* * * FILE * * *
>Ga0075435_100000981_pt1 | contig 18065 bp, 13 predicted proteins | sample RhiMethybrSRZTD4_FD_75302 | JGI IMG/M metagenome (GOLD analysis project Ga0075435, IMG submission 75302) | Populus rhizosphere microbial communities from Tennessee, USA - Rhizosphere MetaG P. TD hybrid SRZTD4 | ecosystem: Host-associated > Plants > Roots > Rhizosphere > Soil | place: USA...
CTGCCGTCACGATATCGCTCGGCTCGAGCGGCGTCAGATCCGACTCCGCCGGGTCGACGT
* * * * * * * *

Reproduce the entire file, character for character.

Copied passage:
>Ga0075435_100000981_pt1 | contig 18065 bp, 13 predicted proteins | sample RhiMethybrSRZTD4_FD_75302 | JGI IMG/M metagenome (GOLD analysis project Ga0075435, IMG submission 75302) | Populus rhizosphere microbial communities from Tennessee, USA - Rhizosphere MetaG P. TD hybrid SRZTD4 | ecosystem: Host-associated > Plants > Roots > Rhizosphere > Soil | place: USA...
CTGCCGTCACGATATCGCTCGGCTCGAGCGGCGTCAGATCCGACTCCGCCGGGTCGACGT